Chemical engineers feature in second season of engineering safety programme

Article by Amanda Doyle

SIX chemical engineers have featured as experts in the second series of Disasters Engineered.

The series features chemical, structural, and mechanical engineering incidents across a variety of sectors including oil and gas, nuclear, mining, construction, and space travel. Each episode will look at two incidents, with safety experts discussing what happened and what can be learned from each accident.

The show features three former IChemE Presidents: Stephen Richardson, Dame Judith Hackitt, and Geoffrey Maitland. Also featured are Ken Patterson, from IChemE’s Loss Prevention Bulletin (LPB) editorial panel, Zsuzsanna Gyenes, Deputy to the Director of the IChemE Safety Centre (ISC), and Fiona Macleod, Chair of the LPB editorial panel. The first series also featured Dame Judith, Macleod, and Maitland.

Patterson and Macleod feature in the episode examining the Flint water crisis in the US, where 100,000 people were exposed to contaminated water following the decision to reinstate a water treatment plant that hadn’t been used for 50 years.

Gyenes spoke about the Fukushima Daiichi Nuclear Power Plant accident, and the importance of assessing risks of natural disasters.

Dame Judith discussed the Grenfell Tower fire and how systems thinking is crucial when designing and managing high-rise buildings. Dame Judith led the independent review of building regulations following the Grenfell fire.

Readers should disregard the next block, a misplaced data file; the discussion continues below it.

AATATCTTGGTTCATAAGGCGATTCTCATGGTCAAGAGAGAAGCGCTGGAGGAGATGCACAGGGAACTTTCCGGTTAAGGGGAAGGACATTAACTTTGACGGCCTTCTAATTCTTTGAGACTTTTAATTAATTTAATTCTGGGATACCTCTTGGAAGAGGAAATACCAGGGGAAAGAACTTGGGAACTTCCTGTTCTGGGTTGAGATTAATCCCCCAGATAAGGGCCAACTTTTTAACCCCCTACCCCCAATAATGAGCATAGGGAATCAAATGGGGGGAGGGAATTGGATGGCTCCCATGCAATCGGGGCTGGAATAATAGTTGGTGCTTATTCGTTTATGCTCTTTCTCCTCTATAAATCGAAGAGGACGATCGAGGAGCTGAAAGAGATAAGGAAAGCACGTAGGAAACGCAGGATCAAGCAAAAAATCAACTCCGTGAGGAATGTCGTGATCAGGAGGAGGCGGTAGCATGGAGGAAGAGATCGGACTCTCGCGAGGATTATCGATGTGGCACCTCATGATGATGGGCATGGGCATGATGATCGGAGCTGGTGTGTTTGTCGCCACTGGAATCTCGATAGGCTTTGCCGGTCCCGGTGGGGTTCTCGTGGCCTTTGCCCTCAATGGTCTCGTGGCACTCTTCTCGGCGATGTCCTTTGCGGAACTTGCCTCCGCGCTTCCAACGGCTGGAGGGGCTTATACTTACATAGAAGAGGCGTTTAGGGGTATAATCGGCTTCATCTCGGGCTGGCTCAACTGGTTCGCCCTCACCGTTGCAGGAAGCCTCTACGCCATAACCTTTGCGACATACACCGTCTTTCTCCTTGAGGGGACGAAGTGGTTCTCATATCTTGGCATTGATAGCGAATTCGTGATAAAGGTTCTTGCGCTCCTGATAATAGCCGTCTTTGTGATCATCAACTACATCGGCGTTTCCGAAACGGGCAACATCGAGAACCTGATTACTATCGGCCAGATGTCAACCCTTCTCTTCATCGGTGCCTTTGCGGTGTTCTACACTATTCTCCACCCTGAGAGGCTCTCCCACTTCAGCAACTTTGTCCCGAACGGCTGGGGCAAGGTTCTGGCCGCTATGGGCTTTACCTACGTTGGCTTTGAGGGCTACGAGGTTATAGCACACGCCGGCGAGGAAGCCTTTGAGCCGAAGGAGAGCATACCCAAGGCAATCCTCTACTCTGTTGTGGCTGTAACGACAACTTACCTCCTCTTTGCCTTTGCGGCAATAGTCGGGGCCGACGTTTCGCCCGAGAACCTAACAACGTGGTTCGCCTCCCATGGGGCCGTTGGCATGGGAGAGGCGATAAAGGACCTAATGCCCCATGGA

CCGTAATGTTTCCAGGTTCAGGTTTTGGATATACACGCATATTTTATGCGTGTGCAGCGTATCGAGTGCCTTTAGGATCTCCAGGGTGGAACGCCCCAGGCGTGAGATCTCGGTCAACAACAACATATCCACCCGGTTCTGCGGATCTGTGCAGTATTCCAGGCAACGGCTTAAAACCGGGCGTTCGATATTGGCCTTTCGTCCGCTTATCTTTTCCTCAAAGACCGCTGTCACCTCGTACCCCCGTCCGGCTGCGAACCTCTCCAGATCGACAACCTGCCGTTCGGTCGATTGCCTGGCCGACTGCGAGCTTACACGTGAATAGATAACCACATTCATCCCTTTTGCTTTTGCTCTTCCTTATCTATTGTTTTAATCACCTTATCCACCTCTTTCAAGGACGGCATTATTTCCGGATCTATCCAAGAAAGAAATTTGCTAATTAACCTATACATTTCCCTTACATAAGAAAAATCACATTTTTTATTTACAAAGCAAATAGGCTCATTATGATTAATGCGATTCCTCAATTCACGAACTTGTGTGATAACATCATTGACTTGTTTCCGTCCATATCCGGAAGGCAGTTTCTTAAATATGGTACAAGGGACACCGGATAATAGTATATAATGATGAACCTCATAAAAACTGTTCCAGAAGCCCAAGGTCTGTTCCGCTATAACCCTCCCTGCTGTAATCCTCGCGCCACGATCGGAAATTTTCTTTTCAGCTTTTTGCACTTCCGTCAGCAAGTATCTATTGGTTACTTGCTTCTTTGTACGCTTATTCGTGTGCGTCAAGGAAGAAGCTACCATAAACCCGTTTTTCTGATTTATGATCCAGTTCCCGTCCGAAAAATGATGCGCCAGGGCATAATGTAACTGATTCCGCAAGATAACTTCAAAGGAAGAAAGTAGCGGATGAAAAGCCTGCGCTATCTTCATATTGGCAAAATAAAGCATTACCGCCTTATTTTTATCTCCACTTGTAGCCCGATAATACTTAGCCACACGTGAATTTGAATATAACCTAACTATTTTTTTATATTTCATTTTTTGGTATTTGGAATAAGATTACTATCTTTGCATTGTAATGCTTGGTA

Maitland shared engineering knowledge of the Exxon Valdez oil tanker spill off the coast of Alaska. Maitland chaired the independent review of the UK Offshore Oil and Gas Regulatory Regime in 2011 following the Deepwater Horizon incident.

Macleod and Richardson spoke about the Piper Alpha oil and gas platform explosion in the North Sea in 1988. Richardson gave technical evidence during the Piper Alpha inquiry.

Richardson said: “Everyone is responsible for keeping operations as safe as possible. It is vital that we learn from the tragic incidents in this documentary and, as professional engineers, use our skills, knowledge and continue to share these learnings with the future generations, so everyone is equipped to best manage the risks that hazards pose and mitigate their effects should an issue occur.

“Like Piper Alpha, key lessons from many of the incidents in the documentary include considering whole systems (not isolated parts of them), having robust processes in place to manage them, and creating a culture where everyone – no matter what position within an organisation – feels empowered to communicate and will be heard.”

All ten episodes are available via the National Geographic channel.

Article by Amanda Doyle

Staff Reporter, The Chemical Engineer

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